Emotion, Stress, and Health: Crash Course Psychology #26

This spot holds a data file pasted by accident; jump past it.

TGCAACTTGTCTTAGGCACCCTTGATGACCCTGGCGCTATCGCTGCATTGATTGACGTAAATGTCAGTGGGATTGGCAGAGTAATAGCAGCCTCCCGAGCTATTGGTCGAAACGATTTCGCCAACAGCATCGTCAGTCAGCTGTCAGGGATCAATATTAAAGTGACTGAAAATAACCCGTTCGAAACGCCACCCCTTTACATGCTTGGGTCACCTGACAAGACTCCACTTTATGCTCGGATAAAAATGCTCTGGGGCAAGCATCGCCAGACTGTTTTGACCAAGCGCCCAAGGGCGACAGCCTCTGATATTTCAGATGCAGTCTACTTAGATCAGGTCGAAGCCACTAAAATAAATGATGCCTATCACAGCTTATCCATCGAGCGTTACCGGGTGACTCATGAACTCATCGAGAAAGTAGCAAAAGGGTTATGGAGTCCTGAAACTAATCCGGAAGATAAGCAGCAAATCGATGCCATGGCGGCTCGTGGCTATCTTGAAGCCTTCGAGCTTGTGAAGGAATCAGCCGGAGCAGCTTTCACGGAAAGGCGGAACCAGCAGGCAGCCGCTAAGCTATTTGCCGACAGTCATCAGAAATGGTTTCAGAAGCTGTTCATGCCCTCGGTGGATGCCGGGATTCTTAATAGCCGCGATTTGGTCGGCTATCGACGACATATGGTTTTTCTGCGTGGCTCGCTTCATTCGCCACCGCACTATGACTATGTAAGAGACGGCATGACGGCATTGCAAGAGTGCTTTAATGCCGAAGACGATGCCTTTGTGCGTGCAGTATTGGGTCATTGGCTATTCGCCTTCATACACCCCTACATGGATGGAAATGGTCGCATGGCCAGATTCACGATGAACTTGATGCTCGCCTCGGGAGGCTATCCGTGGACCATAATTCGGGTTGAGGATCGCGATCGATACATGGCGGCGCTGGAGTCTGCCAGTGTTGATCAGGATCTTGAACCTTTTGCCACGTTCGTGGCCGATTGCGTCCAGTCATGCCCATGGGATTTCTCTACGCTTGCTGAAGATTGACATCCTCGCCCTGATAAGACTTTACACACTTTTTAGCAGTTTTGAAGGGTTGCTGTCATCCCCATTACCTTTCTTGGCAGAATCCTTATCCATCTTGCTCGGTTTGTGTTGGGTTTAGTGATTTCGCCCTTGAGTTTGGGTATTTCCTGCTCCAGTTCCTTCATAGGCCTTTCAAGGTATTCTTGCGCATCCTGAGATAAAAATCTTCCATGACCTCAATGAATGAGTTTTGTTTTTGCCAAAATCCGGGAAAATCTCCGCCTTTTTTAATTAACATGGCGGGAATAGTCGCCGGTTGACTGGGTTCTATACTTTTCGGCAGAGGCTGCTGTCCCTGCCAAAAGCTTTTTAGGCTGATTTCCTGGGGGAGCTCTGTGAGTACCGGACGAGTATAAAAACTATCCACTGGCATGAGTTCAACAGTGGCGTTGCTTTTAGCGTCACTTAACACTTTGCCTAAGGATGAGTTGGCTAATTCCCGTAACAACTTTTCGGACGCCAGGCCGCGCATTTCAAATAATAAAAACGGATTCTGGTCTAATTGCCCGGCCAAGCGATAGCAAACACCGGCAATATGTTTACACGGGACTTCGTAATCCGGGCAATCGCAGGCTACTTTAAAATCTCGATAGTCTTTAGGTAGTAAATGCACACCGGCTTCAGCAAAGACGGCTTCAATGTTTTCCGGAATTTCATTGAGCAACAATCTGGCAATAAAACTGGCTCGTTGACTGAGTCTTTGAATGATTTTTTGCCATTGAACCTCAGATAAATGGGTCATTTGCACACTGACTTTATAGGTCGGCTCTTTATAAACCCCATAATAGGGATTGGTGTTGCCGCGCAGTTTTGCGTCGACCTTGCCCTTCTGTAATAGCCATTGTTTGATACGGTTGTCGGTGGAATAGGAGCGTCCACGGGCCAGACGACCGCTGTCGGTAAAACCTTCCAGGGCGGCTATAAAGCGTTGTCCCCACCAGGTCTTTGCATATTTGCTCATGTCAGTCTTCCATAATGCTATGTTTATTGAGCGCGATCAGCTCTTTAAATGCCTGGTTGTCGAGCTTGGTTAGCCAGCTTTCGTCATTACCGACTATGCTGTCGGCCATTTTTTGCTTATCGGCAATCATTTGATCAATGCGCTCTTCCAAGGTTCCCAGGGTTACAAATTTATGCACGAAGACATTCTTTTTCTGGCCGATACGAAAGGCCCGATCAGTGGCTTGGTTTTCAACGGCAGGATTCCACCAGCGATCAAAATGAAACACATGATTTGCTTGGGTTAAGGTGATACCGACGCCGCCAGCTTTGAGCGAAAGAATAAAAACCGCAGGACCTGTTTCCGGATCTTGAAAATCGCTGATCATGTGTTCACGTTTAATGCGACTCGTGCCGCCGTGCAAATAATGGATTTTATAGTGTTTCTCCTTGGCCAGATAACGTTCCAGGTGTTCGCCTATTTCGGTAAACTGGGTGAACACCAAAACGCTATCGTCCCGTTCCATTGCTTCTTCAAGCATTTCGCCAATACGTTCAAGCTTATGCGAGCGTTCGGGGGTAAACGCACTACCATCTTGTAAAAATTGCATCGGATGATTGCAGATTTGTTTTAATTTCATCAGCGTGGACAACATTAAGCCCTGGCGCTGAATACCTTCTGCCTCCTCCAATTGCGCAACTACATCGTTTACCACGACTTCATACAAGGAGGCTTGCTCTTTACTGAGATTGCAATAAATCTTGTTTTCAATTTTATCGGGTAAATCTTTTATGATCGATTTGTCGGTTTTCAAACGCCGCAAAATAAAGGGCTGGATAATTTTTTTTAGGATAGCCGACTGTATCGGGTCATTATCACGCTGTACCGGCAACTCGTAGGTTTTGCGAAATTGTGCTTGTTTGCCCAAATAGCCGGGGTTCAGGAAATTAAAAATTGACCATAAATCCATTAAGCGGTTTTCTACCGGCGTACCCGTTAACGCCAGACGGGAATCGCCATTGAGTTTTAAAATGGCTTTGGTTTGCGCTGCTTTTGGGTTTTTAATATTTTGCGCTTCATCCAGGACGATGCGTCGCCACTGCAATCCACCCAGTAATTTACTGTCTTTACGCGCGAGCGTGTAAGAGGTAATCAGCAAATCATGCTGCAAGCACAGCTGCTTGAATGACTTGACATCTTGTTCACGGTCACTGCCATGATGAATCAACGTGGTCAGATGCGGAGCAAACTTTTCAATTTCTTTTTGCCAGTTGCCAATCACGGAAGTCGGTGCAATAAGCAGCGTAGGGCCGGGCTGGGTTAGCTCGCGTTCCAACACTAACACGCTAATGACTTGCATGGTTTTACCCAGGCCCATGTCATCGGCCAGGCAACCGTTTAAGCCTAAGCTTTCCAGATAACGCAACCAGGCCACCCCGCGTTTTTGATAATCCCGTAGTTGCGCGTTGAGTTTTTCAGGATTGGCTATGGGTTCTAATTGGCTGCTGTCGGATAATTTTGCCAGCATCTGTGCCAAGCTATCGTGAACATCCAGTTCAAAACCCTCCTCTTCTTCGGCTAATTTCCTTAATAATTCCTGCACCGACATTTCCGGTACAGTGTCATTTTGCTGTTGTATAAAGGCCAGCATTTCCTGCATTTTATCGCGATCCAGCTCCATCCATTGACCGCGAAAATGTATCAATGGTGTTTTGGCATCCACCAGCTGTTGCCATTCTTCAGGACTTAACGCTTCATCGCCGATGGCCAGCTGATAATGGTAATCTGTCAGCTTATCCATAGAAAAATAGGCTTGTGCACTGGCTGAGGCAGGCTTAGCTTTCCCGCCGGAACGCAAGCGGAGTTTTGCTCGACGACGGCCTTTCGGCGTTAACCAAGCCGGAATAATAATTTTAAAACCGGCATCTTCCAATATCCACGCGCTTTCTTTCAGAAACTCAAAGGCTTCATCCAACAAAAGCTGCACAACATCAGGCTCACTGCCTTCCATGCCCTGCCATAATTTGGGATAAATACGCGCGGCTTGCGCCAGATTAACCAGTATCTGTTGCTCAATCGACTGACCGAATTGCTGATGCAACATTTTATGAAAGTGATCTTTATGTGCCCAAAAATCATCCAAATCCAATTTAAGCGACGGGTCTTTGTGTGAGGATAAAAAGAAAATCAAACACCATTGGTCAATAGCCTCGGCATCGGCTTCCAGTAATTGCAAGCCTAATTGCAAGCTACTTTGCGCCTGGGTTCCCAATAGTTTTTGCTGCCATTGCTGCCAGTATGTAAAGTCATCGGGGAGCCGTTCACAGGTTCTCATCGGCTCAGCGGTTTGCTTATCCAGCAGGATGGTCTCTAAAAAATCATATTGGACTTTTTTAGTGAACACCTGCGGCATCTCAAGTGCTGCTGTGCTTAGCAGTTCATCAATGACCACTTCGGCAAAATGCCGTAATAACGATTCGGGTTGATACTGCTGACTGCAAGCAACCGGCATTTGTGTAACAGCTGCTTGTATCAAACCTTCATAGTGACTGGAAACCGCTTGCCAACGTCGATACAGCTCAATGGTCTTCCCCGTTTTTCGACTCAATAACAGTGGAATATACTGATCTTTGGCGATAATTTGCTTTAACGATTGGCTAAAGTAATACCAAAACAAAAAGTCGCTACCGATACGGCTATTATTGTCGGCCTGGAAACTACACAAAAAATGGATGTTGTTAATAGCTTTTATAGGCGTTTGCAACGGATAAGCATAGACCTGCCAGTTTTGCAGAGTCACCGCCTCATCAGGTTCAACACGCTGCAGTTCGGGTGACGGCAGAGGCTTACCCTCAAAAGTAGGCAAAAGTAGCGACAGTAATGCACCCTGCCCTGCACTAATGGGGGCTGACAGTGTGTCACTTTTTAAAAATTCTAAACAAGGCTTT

Emotion, Stress, and Health: Crash Course Psychology #26